Readers immersed in the raging debates over the future of speculative fiction should take a break from social media and hit the bookstores. The future is already here, and it’s a glorious mélange of global perspectives and fresh ideas.

Cixin Liu (as his name is styled for American audiences) is one of China’s most popular science fiction authors and the winner of eight Galaxy Awards. The Three-Body Problem, a near-future SF adventure, is the first of his novels to be made available in English. It’s translated by Chinese-American SF/F author Ken Liu, winner of the 2012 Science Fiction & Fantasy Translation Award for short fiction.

Amish Tripathi’s Shiva trilogy is based on Indian mythology and legend, following the travels and tribulations of Shiva in the land of Meluha, also known as the Indus Valley, in 1900 B.C.E. The trilogy has sold millions of copies on the Indian subcontinent, and volume one, The Immortals of Meluha, lands in U.S. stores this winter.

Canadian-Australian Karen Miller, a prominent author of epic fantasy at home and abroad, opens a major trilogy with The Falcon Throne. Miller’s work has received the Tiptree Award for its powerful treatment of female characters, and this story of stolen crowns and warring empires promises to continue shaking up the genre.

After breaking onto the scene with a much-lauded fantasy novel, Redemption in Indigo, Barbadian author Karen Lord turned to science fiction with The Best of All Possible Worlds. Her third novel, The Galaxy Game, combines elements of the two genres: a school for youngsters with psychic powers, futuristic sports, and battles in space. On the other end of the speculative spectrum, renowned Finnish author Johanna Sinisalo tackles contemporary ecological concerns with The Blood of Angels, in which the disappearance of bees may herald the end of the world.

American-Canadian author William Gibson goes back to futurism with his first indisputably science-fictional novel since the Bridge trilogy of the 1990s. He’s hit bestseller lists over the past decade with the contemporary Blue Ant trilogy, and those readers may well follow him into the 2040s and beyond for The Peripheral, a story about the intersections of poverty, power, and technology.

Another long-awaited novel is Robin Hobb’s Fool’s Assassin, her first Farseer book in a decade. Past protagonist FitzChivalry Farseer is middle-aged and contentedly retired from his career as an assassin, but when the past catches up with him, he goes back on the road for another epic fantasy adventure full of intriguing characters. Hobb’s readers will gobble it up and look for more; fortunately, it’s the first of a trilogy.

When Cherie Priest announced the conclusion of her popular Clockwork Century series of American steampunk novels, her fans hoped she might return to dark historical fantasy like her Eden Moore books. Those hopes were not in vain: Maple­croft opens a series in which Lizzie Borden wields her axe against the forces of evil.

This season’s debut authors are some exciting experimental genre-blenders. Rajan Khanna’s Falling Sky flies airships over postapocalyptic North America, where the air is the only place to escape the infected hordes. Karina Sumner-Smith’s Radiant mixes a ghost story and a harsh lesson about haves and have-nots into an urban fantasy tale of a woman with no magic in a world that depends on it.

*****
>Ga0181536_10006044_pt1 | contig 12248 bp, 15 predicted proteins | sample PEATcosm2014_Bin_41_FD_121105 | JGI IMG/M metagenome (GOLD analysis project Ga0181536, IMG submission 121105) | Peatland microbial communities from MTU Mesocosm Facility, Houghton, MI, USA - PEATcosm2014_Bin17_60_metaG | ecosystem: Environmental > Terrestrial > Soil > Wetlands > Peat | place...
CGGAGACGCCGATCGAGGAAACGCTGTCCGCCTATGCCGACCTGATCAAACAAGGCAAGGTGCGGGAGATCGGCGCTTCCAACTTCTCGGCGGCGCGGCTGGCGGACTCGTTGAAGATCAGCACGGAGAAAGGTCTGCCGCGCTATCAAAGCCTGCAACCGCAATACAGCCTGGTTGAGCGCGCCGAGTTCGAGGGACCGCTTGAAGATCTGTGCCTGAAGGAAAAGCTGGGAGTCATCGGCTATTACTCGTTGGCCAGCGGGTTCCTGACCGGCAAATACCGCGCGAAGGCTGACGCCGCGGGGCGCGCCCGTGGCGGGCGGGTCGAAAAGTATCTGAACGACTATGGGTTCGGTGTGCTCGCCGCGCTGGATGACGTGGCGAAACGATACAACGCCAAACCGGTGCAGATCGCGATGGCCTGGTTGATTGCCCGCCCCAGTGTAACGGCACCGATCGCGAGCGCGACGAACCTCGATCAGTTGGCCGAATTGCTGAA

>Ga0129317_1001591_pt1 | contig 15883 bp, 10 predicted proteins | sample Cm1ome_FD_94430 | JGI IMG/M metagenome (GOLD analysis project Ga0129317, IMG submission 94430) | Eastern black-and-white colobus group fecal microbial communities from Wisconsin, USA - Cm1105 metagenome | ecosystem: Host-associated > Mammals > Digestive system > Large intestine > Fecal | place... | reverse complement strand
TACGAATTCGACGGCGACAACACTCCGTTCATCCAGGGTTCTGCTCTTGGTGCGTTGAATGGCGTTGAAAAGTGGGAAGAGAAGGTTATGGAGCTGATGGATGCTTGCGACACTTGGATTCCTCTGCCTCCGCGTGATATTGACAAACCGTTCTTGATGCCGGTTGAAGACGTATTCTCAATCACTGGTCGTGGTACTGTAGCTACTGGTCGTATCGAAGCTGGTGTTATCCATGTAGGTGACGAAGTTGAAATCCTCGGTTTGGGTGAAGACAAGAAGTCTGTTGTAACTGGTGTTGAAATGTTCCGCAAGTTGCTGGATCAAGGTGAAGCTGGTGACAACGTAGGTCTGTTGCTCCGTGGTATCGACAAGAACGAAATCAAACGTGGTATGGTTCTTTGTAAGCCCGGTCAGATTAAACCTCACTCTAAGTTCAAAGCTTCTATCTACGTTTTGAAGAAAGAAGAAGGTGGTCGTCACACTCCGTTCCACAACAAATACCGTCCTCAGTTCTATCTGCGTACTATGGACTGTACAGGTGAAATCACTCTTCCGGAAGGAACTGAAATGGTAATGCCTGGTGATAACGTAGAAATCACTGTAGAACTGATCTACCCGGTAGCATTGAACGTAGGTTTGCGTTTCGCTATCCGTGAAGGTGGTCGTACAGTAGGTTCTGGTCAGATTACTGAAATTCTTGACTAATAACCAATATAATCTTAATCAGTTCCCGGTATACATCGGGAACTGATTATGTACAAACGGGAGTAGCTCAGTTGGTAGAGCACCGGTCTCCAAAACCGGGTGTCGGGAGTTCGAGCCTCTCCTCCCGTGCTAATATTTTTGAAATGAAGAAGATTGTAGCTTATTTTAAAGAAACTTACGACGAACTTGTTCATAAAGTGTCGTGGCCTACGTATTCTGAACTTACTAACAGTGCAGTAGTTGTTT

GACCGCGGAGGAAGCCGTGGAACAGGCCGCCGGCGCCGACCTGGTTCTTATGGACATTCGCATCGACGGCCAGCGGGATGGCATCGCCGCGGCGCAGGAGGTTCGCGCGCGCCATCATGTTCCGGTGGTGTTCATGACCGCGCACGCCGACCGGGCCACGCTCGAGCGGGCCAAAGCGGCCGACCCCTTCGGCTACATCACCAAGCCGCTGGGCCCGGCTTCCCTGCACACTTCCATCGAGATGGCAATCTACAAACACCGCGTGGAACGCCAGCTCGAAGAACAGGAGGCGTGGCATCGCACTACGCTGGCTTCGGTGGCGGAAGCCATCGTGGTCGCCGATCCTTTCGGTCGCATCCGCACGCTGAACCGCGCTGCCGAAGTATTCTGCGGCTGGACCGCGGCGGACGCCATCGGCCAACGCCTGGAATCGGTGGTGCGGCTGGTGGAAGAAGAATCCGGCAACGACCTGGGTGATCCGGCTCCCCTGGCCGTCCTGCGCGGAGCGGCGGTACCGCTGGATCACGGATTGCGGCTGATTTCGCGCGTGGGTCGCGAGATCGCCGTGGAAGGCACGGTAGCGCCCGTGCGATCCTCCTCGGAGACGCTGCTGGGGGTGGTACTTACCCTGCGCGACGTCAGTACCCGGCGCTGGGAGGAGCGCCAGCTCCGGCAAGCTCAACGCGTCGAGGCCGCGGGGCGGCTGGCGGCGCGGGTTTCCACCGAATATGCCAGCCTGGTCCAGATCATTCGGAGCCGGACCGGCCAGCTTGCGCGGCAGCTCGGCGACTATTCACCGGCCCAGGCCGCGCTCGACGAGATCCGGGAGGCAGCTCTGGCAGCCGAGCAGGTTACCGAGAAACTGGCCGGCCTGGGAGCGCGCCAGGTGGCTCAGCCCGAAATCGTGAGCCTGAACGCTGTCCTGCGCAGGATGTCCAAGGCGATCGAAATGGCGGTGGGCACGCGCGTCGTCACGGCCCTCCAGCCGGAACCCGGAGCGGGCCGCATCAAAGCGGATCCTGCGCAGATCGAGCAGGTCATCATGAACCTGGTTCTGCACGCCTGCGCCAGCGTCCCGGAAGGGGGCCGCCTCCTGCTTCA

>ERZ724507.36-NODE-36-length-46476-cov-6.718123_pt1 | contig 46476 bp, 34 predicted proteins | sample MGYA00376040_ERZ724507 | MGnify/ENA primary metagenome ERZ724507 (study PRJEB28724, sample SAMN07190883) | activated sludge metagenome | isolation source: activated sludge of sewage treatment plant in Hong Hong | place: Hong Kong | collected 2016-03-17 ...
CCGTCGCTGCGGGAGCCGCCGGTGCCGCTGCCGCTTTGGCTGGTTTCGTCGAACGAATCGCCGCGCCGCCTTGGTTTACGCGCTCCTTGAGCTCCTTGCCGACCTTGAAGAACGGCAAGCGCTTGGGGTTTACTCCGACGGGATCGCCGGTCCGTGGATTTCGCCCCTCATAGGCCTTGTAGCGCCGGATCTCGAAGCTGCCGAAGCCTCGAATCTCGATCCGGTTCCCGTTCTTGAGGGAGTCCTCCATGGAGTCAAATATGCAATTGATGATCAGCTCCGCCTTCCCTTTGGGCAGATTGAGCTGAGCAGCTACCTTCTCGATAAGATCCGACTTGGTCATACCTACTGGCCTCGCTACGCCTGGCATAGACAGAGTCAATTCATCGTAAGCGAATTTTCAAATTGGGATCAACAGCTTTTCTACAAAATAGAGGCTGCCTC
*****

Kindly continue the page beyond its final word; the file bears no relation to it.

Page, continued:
In a sign of the changing times, Pyr and Talos are explicitly promoting Khanna’s racially diverse cast and Sumner-Smith’s strong heroines. As speculative fiction’s edges and divisions continue to blur, it’s not entirely clear where the genre is headed, but it sure isn’t standing still.

PW’s Top 10: SF, Fantasy & Horror

The Blood of Angels. Johanna Sinisalo. Peter Owen, Oct. 1

The Falcon Throne. Karen Miller. Orbit, Sept. 16

Falling Sky. Rajan Khanna. Pyr, Oct. 7

Fool’s Assassin. Robin Hobb. Del Rey, Aug. 12

The Galaxy Game. Karen Lord. Del Rey, Jan. 6

The Immortals of Meluha. Amish Tripathi. Quercus/Jo Fletcher, Dec. 2

Maplecroft. Cherie Priest. Roc, Sept. 2

The Peripheral. William Gibson. Putnam, Oct. 28

Radiant. Karina Sumner-Smith. Skyhorse/Talos, Sept. 2

The Three-Body Problem. Cixin Liu, trans. by Ken Liu. Tor, Oct. 14

Science Fiction, Fantasy & Horror Listings


Shifting Shadows: Stories from the World of Mercy Thompson by Patricia Briggs (Sept. 2, hardcover, $26.95, ISBN 978-0-425-26500-0). Mercy Thompson returns in this collection of new and reprinted paranormal stories from bestseller Briggs.

The Midnight Queen by Sylvia Izzo Hunter (Sept. 2, paper, $15, ISBN 978-0-425-27245-9). This fantasy debut, set in Regency England, introduces readers to magical Merlin College.


Unborn by Amber Lynn Natusch (Aug. 26, paper, $14.95, ISBN 978-1-4778-2429-0). From the bestselling author of Caged comes a dark new supernatural tale about a beautiful Underworld refugee haunted by her mysterious past, and the fallen angel who must save her.


The Hawley Book of the Dead by Chrysler Szarlan (Sept. 23, hardcover, $26, ISBN 978-0-345-54502-2). A widowed illusionist returns to her Massachusetts hometown, where the magic of her ancestors lingers.


The Lesser Dead by Christopher Buehlman (Oct. 7, hardcover, $25.95, ISBN 978-0-425-27261-9). Horror author Buehlman explores the dark secrets of New York City’s subways in 1978.


The Secrets of Life and Death by Rebecca Alexander (Oct. 7, paper, $15, ISBN 978-0-8041-4068-3) is a debut fantasy that blends a modern-day tale of magicians who cheat death with a historical story of alchemists, witches, and demonic possession.